Heart Disease Affects Far More Than the HeartBlocked arteries can restrict blood flow to the legs, feet, kidneys -- even brain, specialists say
TUESDAY, Feb. 14, 2017 (HealthDay News) -- Heart disease affects more than just the heart. It also can take a toll on the legs, feet, kidneys and even the brain, according to vascular surgery experts.
Heart disease is a general term, usually linked to arteriosclerosis or "hardening of the arteries," the Society for Vascular Surgery explained. Arteriosclerosis is a progressive disease in which plaque builds up in the arteries.
As the arteries become blocked, it becomes harder for oxygen-rich blood to flow throughout the body, said Dr. Ali AbuRahma, secretary of the society.
AbuRahma is also chief of vascular-endovascular surgery at West Virginia University's Robert C. Byrd Health Sciences Center.
Peripheral artery disease (PAD) develops when heart disease affects the legs and feet. This condition affects about 8.5 million people in the United States, according to the U.S. Centers for Disease Control and Prevention. When blood can't reach the extremities, feet may develop wounds that don't heal. Some people with PAD may need an amputation.
People who develop pain while walking should talk to their doctor and have a non-invasive test that measures blood pressure in the ankles, the society advised. Treatment can help prevent serious complications.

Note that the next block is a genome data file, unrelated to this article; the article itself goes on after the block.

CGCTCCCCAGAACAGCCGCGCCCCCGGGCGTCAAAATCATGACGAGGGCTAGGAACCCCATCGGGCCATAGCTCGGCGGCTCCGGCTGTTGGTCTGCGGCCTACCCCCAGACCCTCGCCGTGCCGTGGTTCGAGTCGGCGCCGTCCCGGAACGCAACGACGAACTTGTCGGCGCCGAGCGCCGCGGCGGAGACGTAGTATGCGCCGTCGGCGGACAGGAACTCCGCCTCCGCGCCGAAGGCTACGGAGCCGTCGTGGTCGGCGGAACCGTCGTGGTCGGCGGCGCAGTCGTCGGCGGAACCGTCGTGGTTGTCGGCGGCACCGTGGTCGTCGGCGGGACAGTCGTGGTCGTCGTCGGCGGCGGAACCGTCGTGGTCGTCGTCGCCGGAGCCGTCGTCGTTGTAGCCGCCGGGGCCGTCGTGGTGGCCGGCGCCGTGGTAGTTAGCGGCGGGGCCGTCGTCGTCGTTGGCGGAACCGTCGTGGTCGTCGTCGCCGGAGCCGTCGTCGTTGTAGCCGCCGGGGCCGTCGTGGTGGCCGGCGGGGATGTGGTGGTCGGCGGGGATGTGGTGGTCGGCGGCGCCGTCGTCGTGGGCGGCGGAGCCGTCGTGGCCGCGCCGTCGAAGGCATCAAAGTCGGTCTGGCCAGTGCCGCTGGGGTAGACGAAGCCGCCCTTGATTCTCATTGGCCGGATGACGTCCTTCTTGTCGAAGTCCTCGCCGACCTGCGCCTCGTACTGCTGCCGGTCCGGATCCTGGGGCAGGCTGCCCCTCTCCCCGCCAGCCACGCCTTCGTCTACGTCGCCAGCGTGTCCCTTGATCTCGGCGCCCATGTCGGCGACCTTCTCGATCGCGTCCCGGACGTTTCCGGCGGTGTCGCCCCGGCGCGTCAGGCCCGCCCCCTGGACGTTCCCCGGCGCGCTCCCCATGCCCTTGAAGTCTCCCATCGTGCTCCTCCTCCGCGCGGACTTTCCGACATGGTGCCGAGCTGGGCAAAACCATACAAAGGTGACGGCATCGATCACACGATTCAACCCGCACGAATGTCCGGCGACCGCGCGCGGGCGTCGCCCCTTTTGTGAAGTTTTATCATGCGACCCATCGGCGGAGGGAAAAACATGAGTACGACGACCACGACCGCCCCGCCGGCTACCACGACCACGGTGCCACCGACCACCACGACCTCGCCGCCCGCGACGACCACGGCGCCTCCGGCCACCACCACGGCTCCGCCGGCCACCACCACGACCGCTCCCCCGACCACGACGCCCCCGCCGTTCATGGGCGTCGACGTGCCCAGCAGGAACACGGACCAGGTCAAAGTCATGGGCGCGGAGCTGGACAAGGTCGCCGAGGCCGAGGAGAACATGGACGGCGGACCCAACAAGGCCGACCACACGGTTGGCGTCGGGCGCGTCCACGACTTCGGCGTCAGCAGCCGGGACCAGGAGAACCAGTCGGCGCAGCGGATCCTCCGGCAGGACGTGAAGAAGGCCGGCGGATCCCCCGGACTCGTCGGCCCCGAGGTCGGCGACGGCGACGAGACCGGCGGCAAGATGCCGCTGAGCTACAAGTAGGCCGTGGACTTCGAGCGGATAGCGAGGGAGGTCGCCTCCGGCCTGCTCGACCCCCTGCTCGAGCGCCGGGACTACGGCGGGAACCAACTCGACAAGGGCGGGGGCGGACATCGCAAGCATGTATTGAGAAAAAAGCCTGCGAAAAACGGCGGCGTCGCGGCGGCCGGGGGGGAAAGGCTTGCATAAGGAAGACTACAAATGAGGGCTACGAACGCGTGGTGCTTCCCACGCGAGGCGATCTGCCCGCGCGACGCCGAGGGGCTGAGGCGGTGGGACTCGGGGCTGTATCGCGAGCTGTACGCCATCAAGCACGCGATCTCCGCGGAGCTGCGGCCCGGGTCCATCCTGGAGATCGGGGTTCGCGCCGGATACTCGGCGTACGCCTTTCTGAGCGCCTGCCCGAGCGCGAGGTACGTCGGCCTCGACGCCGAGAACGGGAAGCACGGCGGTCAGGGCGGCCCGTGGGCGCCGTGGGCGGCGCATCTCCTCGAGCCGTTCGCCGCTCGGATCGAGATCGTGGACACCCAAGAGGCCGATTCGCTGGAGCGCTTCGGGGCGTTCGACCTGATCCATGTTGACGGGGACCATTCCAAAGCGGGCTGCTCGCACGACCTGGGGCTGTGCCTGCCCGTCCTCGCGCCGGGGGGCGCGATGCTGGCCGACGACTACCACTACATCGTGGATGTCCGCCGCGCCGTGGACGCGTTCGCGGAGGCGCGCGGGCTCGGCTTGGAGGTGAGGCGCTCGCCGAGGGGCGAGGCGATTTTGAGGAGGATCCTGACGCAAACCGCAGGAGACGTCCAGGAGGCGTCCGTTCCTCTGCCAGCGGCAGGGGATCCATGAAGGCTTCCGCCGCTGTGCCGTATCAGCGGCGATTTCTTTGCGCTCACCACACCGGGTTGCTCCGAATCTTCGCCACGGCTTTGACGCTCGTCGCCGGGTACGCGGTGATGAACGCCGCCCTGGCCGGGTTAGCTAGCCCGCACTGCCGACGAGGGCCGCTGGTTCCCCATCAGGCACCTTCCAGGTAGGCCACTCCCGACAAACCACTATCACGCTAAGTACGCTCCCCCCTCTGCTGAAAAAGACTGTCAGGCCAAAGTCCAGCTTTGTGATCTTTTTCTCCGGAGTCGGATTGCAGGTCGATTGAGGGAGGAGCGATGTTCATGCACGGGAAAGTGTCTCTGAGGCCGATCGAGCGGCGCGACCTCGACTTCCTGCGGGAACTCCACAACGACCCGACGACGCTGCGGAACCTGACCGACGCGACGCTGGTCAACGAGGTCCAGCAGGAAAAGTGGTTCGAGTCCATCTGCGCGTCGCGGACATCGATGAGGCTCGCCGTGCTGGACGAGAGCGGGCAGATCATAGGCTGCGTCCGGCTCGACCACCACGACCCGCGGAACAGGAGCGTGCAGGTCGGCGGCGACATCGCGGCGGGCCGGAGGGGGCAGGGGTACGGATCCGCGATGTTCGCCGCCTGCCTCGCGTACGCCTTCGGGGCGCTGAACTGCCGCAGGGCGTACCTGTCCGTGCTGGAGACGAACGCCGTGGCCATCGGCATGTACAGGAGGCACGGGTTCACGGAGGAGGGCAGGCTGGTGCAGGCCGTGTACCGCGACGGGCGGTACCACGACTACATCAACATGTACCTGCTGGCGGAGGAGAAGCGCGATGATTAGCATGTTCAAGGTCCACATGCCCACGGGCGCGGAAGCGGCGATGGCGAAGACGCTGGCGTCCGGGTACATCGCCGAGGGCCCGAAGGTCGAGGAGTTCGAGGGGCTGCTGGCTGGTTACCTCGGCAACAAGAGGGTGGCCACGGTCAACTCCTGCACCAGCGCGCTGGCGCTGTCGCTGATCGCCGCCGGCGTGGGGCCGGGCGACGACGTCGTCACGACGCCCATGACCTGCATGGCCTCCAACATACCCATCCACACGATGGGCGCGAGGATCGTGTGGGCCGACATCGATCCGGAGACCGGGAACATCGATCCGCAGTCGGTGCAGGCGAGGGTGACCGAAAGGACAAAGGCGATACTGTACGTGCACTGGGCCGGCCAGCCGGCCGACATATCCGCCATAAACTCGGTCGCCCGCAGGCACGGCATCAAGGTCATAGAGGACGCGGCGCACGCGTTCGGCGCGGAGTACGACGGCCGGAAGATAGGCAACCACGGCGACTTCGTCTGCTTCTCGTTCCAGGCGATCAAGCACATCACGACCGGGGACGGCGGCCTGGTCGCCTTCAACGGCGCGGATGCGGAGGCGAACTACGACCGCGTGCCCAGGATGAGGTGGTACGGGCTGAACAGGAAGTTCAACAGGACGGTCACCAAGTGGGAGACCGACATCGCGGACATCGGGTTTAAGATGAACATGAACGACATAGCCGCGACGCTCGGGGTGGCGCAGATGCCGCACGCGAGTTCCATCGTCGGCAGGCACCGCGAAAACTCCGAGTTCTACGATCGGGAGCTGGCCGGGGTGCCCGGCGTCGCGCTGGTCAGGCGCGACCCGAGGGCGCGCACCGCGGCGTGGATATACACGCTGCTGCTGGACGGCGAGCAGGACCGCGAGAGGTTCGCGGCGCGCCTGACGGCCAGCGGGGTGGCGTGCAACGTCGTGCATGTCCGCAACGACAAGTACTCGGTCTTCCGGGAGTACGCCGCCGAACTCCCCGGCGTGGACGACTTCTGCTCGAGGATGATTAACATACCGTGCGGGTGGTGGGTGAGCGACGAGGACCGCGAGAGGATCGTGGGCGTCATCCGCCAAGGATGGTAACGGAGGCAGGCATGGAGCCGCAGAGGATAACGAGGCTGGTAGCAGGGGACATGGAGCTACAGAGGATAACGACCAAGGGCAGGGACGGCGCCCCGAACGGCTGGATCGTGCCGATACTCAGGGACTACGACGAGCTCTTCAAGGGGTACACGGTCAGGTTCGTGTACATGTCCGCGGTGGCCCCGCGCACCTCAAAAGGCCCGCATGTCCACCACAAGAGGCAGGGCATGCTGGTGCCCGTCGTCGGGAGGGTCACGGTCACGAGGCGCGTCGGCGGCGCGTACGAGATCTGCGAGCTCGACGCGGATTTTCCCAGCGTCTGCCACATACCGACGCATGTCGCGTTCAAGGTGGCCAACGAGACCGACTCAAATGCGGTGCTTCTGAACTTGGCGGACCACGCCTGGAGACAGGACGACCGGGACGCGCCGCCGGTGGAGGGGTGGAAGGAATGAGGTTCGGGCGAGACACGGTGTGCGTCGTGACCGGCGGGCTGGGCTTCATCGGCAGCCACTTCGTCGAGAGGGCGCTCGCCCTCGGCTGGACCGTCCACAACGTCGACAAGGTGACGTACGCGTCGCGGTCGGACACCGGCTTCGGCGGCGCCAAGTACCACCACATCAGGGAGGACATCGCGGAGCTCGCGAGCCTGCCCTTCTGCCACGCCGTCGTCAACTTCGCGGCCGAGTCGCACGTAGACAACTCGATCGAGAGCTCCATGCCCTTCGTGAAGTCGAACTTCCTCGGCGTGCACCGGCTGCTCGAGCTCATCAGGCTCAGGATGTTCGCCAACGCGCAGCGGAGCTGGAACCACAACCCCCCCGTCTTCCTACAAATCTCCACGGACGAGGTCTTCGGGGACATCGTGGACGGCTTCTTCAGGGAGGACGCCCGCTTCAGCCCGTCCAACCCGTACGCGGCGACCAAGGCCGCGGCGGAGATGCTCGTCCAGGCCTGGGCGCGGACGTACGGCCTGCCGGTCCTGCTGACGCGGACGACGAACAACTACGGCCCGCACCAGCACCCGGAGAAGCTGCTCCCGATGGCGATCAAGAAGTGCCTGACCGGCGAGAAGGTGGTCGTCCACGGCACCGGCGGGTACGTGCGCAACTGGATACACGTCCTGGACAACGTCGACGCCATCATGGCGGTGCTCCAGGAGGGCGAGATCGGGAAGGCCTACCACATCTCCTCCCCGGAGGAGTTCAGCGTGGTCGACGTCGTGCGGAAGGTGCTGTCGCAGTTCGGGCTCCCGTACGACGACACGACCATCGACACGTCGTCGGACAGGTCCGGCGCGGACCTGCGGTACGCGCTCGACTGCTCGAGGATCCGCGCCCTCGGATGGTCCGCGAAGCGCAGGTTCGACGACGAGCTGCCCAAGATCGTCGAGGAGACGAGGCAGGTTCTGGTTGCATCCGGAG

Hardening of the arteries can be managed, according to AbuRahma.
"We recommend that everyone take a few sensible health measures to keep their veins and arteries healthy," he said in a society news release. "First, know your 'numbers' -- that is, manage your blood pressure, blood sugar and cholesterol. Don't smoke and get regular physical activity. Try to lower your stress level, too."
People with vascular disease should be cared for by a specialist and stick to their treatment plan for the rest of their life, AbuRahma suggested.
"Vascular specialists are trained to restore blood flow, but most of our long-term patients never need anything other than medication and good health habits," he said.
"But if non-invasive treatments no longer work, we can install minimally invasive balloons or stents to unblock blood vessels, or perform open procedures, in which we create bypasses around a blocked artery," AbuRahma explained.
SOURCE: Society for Vascular Surgery, news release, Feb. 9, 2017